boom

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Boom

A period of rapid, strong economic and/or stock growth. For example, some developing countries post GDP growth of 10-12% per year, especially after they have liberalized their economic policies. Likewise, some stocks may become suddenly very popular, resulting in a boom. The dot-com bubble is one of the most famous examples of a stock boom. The problem with booms is that the growth is rarely sustainable, as investors become more and more speculative and take needless risks. Thus, most booms ultimately result in busts. Many economists believe the boom-and-bust cycle is an inevitable part of doing business, while others believe that government regulation can limit both booms and busts.

boom

see BUSINESS CYCLE.

boom

a phase of the BUSINESS CYCLE characterized by FULL EMPLOYMENT levels of output (ACTUAL GROSS NATIONAL PRODUCT) and some upward pressure on the general PRICE LEVEL (see INFLATIONARY GAP). Boom conditions are dependent on there being a high level of AGGREGATE DEMAND, which may come about autonomously or be induced by expansionary FISCAL POLICY and MONETARY POLICY. See DEMAND MANAGEMENT.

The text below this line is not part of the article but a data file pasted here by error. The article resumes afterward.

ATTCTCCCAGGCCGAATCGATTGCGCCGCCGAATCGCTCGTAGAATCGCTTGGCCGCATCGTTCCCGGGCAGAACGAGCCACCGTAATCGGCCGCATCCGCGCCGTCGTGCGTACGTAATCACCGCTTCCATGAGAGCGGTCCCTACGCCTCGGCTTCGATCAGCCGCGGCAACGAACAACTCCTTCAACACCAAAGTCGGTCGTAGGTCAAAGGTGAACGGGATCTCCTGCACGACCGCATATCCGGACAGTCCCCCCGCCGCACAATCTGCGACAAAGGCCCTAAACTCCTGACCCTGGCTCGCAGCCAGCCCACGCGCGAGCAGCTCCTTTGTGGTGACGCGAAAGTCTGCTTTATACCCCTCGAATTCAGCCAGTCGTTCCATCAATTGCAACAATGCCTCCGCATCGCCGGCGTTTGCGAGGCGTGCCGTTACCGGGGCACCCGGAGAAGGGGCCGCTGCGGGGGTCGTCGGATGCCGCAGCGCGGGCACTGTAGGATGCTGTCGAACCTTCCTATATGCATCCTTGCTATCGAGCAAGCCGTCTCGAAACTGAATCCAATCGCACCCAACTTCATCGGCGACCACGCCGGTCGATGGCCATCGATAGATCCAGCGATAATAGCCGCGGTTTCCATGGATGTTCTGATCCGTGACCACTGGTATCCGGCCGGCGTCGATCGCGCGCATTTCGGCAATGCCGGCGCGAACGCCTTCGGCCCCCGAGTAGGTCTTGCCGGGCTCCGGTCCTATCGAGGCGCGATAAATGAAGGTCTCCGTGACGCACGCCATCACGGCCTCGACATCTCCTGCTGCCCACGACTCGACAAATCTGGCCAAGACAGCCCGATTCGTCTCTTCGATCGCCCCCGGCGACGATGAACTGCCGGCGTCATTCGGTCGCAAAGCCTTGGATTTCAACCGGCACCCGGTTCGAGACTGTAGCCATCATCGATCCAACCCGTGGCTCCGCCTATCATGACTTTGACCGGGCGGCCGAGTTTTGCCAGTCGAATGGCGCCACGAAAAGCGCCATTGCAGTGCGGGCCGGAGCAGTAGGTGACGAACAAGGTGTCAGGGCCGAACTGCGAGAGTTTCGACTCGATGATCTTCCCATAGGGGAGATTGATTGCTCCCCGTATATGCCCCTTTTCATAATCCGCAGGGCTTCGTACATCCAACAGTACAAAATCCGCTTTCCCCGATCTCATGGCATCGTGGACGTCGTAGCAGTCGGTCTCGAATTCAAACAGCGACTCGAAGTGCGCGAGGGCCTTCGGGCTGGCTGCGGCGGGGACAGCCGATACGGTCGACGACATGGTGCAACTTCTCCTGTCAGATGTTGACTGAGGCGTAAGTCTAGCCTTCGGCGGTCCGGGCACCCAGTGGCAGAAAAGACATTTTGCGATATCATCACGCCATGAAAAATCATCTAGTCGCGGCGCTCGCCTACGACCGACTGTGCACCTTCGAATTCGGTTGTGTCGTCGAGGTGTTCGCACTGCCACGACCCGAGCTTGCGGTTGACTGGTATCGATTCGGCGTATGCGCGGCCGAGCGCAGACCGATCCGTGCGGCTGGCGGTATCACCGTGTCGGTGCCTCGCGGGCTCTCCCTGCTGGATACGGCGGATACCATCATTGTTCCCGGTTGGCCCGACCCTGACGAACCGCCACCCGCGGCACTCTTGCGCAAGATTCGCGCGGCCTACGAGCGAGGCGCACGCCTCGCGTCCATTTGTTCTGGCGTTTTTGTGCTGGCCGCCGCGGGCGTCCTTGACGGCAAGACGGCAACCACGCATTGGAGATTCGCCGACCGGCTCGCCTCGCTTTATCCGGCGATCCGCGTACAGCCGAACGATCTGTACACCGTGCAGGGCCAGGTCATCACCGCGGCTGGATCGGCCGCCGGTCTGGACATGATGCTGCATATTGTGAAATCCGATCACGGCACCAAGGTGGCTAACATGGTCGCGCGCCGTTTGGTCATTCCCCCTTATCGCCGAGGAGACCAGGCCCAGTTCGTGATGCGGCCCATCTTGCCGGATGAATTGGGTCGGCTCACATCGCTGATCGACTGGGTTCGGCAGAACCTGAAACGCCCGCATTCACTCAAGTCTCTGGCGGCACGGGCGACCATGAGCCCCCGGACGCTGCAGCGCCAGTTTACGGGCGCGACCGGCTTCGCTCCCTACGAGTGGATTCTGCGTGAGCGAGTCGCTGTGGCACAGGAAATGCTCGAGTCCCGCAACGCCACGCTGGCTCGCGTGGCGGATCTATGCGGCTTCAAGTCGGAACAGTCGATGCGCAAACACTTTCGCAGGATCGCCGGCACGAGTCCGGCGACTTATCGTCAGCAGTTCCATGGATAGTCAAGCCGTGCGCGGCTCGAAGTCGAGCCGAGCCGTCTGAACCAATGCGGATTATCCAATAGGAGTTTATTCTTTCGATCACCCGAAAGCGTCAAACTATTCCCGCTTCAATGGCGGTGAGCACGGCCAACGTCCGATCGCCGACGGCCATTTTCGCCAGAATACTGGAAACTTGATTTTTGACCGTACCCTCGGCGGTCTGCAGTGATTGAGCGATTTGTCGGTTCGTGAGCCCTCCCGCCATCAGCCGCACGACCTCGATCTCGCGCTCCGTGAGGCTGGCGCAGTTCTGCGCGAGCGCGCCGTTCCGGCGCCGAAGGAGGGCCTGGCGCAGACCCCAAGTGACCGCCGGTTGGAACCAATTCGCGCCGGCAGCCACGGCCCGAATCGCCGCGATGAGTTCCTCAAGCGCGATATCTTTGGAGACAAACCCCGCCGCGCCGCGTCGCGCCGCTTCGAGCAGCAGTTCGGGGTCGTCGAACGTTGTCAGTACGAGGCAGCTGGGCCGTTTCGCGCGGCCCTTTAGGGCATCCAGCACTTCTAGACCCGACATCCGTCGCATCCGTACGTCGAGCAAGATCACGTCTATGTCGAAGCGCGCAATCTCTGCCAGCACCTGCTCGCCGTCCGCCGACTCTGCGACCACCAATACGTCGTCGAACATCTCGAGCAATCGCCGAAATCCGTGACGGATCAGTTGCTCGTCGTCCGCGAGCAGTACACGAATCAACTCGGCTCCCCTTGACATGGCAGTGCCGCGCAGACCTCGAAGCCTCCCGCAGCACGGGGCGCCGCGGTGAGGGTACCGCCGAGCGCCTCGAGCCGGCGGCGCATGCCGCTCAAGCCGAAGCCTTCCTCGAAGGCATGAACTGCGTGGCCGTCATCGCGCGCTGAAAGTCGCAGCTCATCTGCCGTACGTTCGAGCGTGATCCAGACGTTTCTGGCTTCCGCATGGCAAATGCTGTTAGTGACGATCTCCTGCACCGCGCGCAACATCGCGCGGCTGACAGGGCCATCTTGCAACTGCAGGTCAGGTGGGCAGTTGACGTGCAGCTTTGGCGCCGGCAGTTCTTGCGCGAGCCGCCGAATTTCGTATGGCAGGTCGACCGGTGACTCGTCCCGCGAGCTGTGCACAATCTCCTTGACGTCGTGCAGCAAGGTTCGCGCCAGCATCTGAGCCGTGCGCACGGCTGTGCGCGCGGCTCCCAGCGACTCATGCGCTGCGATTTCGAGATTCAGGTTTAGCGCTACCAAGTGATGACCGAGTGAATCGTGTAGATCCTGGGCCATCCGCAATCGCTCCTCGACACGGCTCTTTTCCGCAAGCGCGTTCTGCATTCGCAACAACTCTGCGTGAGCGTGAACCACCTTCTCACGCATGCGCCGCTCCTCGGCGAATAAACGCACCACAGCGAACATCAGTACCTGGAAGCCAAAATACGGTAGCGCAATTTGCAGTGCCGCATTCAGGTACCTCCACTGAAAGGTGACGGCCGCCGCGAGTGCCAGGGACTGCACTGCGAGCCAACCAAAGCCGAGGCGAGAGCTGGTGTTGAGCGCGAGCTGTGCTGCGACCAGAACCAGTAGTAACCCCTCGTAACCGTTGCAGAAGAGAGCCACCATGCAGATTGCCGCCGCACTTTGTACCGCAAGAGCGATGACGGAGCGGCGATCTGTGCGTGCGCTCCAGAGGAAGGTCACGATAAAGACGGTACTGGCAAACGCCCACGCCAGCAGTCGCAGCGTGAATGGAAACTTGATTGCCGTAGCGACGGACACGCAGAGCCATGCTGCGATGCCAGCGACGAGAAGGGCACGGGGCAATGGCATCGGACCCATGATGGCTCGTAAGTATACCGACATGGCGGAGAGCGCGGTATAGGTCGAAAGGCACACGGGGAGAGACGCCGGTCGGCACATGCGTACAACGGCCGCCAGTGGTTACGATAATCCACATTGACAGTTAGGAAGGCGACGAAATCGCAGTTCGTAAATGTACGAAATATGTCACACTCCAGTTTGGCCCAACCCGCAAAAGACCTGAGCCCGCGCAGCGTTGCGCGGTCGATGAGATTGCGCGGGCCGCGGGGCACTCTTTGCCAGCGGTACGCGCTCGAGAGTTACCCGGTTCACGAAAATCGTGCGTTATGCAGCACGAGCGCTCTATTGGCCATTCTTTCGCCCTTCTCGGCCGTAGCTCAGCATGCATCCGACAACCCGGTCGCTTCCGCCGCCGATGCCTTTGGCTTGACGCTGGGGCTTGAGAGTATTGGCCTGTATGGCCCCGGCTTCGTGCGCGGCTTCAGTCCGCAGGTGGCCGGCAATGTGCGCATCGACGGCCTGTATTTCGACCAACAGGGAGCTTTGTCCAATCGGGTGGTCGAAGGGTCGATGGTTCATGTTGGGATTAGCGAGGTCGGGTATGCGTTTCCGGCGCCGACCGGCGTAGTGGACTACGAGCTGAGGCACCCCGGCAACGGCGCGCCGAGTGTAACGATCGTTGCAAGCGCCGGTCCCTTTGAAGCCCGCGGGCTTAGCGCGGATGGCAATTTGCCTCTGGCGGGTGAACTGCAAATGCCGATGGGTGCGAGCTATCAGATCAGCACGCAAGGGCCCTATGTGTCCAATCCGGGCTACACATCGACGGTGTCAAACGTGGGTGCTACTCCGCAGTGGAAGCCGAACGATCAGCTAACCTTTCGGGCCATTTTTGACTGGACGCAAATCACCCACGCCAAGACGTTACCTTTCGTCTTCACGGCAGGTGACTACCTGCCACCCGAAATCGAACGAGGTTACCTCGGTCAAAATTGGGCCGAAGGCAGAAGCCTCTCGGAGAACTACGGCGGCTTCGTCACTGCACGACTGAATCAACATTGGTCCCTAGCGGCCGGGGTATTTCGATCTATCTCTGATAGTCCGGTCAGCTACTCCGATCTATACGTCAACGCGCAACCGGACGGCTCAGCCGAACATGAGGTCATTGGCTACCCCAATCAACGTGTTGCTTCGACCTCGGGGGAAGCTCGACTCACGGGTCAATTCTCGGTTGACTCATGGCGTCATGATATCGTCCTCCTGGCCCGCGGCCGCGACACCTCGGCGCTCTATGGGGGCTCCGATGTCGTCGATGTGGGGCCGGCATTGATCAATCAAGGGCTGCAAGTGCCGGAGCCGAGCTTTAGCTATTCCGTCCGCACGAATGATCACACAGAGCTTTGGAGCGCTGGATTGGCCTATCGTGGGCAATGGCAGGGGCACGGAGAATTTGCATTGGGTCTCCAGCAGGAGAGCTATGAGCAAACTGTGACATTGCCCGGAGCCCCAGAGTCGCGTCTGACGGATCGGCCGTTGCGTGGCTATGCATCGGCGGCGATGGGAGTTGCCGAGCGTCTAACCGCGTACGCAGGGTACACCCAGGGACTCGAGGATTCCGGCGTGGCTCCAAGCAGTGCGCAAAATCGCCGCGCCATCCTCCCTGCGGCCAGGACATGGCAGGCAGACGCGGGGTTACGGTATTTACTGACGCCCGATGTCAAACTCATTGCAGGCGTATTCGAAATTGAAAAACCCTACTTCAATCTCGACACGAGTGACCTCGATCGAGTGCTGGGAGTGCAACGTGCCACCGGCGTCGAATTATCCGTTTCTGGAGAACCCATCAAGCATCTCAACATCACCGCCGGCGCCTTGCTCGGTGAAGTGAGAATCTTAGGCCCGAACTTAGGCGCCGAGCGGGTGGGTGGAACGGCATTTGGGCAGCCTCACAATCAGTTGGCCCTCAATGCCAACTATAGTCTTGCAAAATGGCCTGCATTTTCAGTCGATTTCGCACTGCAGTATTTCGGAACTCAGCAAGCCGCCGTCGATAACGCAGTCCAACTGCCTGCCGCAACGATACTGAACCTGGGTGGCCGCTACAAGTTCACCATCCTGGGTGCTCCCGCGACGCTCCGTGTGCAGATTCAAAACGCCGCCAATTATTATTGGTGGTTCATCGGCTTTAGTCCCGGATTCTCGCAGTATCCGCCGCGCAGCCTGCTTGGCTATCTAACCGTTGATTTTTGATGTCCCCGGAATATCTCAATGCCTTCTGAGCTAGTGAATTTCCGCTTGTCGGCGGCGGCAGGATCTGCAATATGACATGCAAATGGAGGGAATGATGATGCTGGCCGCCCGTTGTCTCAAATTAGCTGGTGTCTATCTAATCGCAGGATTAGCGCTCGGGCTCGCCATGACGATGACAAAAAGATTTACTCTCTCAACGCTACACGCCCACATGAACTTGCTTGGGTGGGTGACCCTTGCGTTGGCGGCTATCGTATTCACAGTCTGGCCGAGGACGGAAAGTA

References in classic literature ?
As the moon declined slowly toward the lofty, foliaged horizon of the amphitheater the booming of the drum decreased and lessened were the exertions of the dancers, until, at last, the final note was struck and the huge beasts turned to fall upon the feast they had dragged hither for the orgy.
He wiped them simply with the back of his hand and went on booming faintly.
We stood near the edge peering down at the gleam of the breaking water far below us against the black rocks, and listening to the half-human shout which came booming up with the spray out of the abyss.
The wind, playing upon the edifice, produced a booming tune, like the note of some gigantic one-stringed harp.
He has a bee in his bonnet about booming the piece.
Once, in the days when the Imperial Institute rose in South Kensington, and Joseph Chamberlain was booming the Empire, I induced the editor of a leading monthly review to commission an article from Sweet on the imperial importance of his subject.
He wanted to hasten on in the direction of the booming noise, for he knew that there would be Germans fighting against the English.
From the heights above, where were evidently other villages, came the booming of drums and a wild blowing of war-conchs; but Sheldon had dared all he cared to with his small following.